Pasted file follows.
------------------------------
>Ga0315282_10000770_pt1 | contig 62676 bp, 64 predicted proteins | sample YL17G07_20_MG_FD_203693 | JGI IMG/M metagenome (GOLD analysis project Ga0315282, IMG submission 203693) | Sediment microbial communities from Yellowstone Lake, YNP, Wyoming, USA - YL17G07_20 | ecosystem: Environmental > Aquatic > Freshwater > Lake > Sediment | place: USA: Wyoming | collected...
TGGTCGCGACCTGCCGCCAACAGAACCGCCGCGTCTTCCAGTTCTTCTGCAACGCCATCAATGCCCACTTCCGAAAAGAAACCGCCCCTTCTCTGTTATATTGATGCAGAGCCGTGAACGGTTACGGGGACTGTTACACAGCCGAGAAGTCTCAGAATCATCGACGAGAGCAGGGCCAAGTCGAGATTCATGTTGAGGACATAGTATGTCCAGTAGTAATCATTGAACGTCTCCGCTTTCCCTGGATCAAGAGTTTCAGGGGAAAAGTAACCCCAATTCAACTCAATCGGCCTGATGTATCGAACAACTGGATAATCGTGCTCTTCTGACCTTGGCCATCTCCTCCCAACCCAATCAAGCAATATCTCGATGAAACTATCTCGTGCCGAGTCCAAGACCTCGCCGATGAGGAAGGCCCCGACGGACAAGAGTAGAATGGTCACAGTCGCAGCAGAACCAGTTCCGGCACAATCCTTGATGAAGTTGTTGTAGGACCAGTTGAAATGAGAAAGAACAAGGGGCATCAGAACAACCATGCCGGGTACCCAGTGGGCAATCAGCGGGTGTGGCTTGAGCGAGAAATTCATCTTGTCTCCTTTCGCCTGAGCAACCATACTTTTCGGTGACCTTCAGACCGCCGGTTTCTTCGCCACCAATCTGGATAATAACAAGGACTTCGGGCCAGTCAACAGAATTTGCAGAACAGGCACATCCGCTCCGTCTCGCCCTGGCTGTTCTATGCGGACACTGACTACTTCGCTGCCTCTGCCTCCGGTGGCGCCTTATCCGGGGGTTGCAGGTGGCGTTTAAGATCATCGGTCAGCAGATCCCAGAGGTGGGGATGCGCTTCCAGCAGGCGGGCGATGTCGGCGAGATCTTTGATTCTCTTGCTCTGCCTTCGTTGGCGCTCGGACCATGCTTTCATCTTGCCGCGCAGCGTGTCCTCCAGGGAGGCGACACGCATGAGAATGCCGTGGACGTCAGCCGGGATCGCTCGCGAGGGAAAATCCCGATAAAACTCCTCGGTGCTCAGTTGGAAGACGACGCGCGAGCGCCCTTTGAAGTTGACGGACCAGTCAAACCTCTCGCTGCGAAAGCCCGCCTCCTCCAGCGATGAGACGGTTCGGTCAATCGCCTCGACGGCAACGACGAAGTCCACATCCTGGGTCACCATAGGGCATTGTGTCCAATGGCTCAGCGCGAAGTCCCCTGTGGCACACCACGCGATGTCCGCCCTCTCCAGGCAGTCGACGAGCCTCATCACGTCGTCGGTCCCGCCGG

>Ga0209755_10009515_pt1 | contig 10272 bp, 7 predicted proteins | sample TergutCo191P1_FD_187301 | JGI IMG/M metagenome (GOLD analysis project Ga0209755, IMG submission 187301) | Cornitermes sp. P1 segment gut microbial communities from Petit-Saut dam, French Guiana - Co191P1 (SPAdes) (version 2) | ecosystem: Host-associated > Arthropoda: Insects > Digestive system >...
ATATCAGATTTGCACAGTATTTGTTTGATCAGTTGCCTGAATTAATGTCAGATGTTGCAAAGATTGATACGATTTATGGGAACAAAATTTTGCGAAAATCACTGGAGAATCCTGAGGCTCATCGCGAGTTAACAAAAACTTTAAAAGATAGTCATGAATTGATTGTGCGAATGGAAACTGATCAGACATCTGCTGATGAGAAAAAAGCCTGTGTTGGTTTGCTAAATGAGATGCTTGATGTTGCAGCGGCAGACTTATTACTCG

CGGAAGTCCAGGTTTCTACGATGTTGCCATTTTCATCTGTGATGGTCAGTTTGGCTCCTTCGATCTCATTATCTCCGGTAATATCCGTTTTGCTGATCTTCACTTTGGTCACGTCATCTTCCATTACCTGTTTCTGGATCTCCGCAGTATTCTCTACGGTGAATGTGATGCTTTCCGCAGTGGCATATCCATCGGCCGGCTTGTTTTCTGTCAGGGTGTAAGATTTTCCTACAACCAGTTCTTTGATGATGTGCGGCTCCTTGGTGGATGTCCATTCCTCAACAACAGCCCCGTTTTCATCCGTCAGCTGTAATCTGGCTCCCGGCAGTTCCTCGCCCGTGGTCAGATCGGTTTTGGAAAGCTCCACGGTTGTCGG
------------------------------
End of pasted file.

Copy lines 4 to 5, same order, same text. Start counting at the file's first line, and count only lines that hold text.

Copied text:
ATATCAGATTTGCACAGTATTTGTTTGATCAGTTGCCTGAATTAATGTCAGATGTTGCAAAGATTGATACGATTTATGGGAACAAAATTTTGCGAAAATCACTGGAGAATCCTGAGGCTCATCGCGAGTTAACAAAAACTTTAAAAGATAGTCATGAATTGATTGTGCGAATGGAAACTGATCAGACATCTGCTGATGAGAAAAAAGCCTGTGTTGGTTTGCTAAATGAGATGCTTGATGTTGCAGCGGCAGACTTATTACTCG

CGGAAGTCCAGGTTTCTACGATGTTGCCATTTTCATCTGTGATGGTCAGTTTGGCTCCTTCGATCTCATTATCTCCGGTAATATCCGTTTTGCTGATCTTCACTTTGGTCACGTCATCTTCCATTACCTGTTTCTGGATCTCCGCAGTATTCTCTACGGTGAATGTGATGCTTTCCGCAGTGGCATATCCATCGGCCGGCTTGTTTTCTGTCAGGGTGTAAGATTTTCCTACAACCAGTTCTTTGATGATGTGCGGCTCCTTGGTGGATGTCCATTCCTCAACAACAGCCCCGTTTTCATCCGTCAGCTGTAATCTGGCTCCCGGCAGTTCCTCGCCCGTGGTCAGATCGGTTTTGGAAAGCTCCACGGTTGTCGG